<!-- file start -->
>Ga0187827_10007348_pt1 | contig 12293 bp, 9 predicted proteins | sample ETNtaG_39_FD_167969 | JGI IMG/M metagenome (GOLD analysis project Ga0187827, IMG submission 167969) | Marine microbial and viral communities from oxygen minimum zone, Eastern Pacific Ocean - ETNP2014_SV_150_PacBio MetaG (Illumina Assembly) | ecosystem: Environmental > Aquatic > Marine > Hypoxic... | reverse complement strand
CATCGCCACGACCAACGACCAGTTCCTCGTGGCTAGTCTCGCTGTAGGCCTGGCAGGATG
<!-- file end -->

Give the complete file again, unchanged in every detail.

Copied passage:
>Ga0187827_10007348_pt1 | contig 12293 bp, 9 predicted proteins | sample ETNtaG_39_FD_167969 | JGI IMG/M metagenome (GOLD analysis project Ga0187827, IMG submission 167969) | Marine microbial and viral communities from oxygen minimum zone, Eastern Pacific Ocean - ETNP2014_SV_150_PacBio MetaG (Illumina Assembly) | ecosystem: Environmental > Aquatic > Marine > Hypoxic... | reverse complement strand
CATCGCCACGACCAACGACCAGTTCCTCGTGGCTAGTCTCGCTGTAGGCCTGGCAGGATG